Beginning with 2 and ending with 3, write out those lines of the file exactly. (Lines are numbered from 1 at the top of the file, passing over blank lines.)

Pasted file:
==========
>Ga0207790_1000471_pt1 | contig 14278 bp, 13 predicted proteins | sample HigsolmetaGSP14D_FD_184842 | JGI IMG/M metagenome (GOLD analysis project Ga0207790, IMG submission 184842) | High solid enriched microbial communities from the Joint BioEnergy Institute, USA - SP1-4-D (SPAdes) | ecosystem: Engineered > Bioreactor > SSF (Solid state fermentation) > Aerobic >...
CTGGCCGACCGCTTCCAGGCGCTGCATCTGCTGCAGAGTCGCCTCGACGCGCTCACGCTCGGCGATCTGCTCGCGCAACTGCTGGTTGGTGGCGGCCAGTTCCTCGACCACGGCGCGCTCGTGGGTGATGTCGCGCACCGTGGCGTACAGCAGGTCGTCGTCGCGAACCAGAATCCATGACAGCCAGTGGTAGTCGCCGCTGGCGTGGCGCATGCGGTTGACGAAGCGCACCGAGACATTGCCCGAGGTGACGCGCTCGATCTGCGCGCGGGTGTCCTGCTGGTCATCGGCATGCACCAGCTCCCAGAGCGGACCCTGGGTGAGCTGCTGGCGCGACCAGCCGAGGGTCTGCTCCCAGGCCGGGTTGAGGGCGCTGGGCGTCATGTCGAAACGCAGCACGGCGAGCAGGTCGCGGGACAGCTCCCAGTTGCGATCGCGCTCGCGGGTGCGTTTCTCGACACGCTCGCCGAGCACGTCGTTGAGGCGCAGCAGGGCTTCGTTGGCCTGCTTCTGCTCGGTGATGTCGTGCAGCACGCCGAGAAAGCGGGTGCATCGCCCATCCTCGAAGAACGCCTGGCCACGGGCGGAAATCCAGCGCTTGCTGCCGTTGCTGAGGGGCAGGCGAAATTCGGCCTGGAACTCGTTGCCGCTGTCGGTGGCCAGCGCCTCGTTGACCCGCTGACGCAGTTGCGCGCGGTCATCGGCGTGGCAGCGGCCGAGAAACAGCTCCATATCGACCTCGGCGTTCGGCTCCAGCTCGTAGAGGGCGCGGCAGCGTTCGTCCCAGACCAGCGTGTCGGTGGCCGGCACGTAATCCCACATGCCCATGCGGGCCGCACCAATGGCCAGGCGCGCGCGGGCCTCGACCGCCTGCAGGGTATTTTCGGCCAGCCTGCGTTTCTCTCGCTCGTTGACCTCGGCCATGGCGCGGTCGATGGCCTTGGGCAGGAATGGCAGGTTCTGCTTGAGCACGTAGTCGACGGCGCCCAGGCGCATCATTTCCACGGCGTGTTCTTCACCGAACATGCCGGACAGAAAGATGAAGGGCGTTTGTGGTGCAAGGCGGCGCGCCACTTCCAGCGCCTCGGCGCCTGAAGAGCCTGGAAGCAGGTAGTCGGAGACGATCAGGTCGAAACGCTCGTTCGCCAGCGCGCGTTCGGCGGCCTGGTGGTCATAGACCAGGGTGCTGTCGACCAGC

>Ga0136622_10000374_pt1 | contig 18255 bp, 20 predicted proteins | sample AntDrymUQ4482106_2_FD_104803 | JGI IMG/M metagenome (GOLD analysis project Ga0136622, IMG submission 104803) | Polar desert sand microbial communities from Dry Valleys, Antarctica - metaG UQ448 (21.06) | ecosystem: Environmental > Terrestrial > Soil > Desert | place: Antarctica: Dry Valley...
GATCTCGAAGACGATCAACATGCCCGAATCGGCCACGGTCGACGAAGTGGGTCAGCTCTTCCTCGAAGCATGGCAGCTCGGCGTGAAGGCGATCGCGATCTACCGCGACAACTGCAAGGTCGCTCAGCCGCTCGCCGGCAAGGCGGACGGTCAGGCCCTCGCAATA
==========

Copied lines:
CTGGCCGACCGCTTCCAGGCGCTGCATCTGCTGCAGAGTCGCCTCGACGCGCTCACGCTCGGCGATCTGCTCGCGCAACTGCTGGTTGGTGGCGGCCAGTTCCTCGACCACGGCGCGCTCGTGGGTGATGTCGCGCACCGTGGCGTACAGCAGGTCGTCGTCGCGAACCAGAATCCATGACAGCCAGTGGTAGTCGCCGCTGGCGTGGCGCATGCGGTTGACGAAGCGCACCGAGACATTGCCCGAGGTGACGCGCTCGATCTGCGCGCGGGTGTCCTGCTGGTCATCGGCATGCACCAGCTCCCAGAGCGGACCCTGGGTGAGCTGCTGGCGCGACCAGCCGAGGGTCTGCTCCCAGGCCGGGTTGAGGGCGCTGGGCGTCATGTCGAAACGCAGCACGGCGAGCAGGTCGCGGGACAGCTCCCAGTTGCGATCGCGCTCGCGGGTGCGTTTCTCGACACGCTCGCCGAGCACGTCGTTGAGGCGCAGCAGGGCTTCGTTGGCCTGCTTCTGCTCGGTGATGTCGTGCAGCACGCCGAGAAAGCGGGTGCATCGCCCATCCTCGAAGAACGCCTGGCCACGGGCGGAAATCCAGCGCTTGCTGCCGTTGCTGAGGGGCAGGCGAAATTCGGCCTGGAACTCGTTGCCGCTGTCGGTGGCCAGCGCCTCGTTGACCCGCTGACGCAGTTGCGCGCGGTCATCGGCGTGGCAGCGGCCGAGAAACAGCTCCATATCGACCTCGGCGTTCGGCTCCAGCTCGTAGAGGGCGCGGCAGCGTTCGTCCCAGACCAGCGTGTCGGTGGCCGGCACGTAATCCCACATGCCCATGCGGGCCGCACCAATGGCCAGGCGCGCGCGGGCCTCGACCGCCTGCAGGGTATTTTCGGCCAGCCTGCGTTTCTCTCGCTCGTTGACCTCGGCCATGGCGCGGTCGATGGCCTTGGGCAGGAATGGCAGGTTCTGCTTGAGCACGTAGTCGACGGCGCCCAGGCGCATCATTTCCACGGCGTGTTCTTCACCGAACATGCCGGACAGAAAGATGAAGGGCGTTTGTGGTGCAAGGCGGCGCGCCACTTCCAGCGCCTCGGCGCCTGAAGAGCCTGGAAGCAGGTAGTCGGAGACGATCAGGTCGAAACGCTCGTTCGCCAGCGCGCGTTCGGCGGCCTGGTGGTCATAGACCAGGGTGCTGTCGACCAGC

>Ga0136622_10000374_pt1 | contig 18255 bp, 20 predicted proteins | sample AntDrymUQ4482106_2_FD_104803 | JGI IMG/M metagenome (GOLD analysis project Ga0136622, IMG submission 104803) | Polar desert sand microbial communities from Dry Valleys, Antarctica - metaG UQ448 (21.06) | ecosystem: Environmental > Terrestrial > Soil > Desert | place: Antarctica: Dry Valley...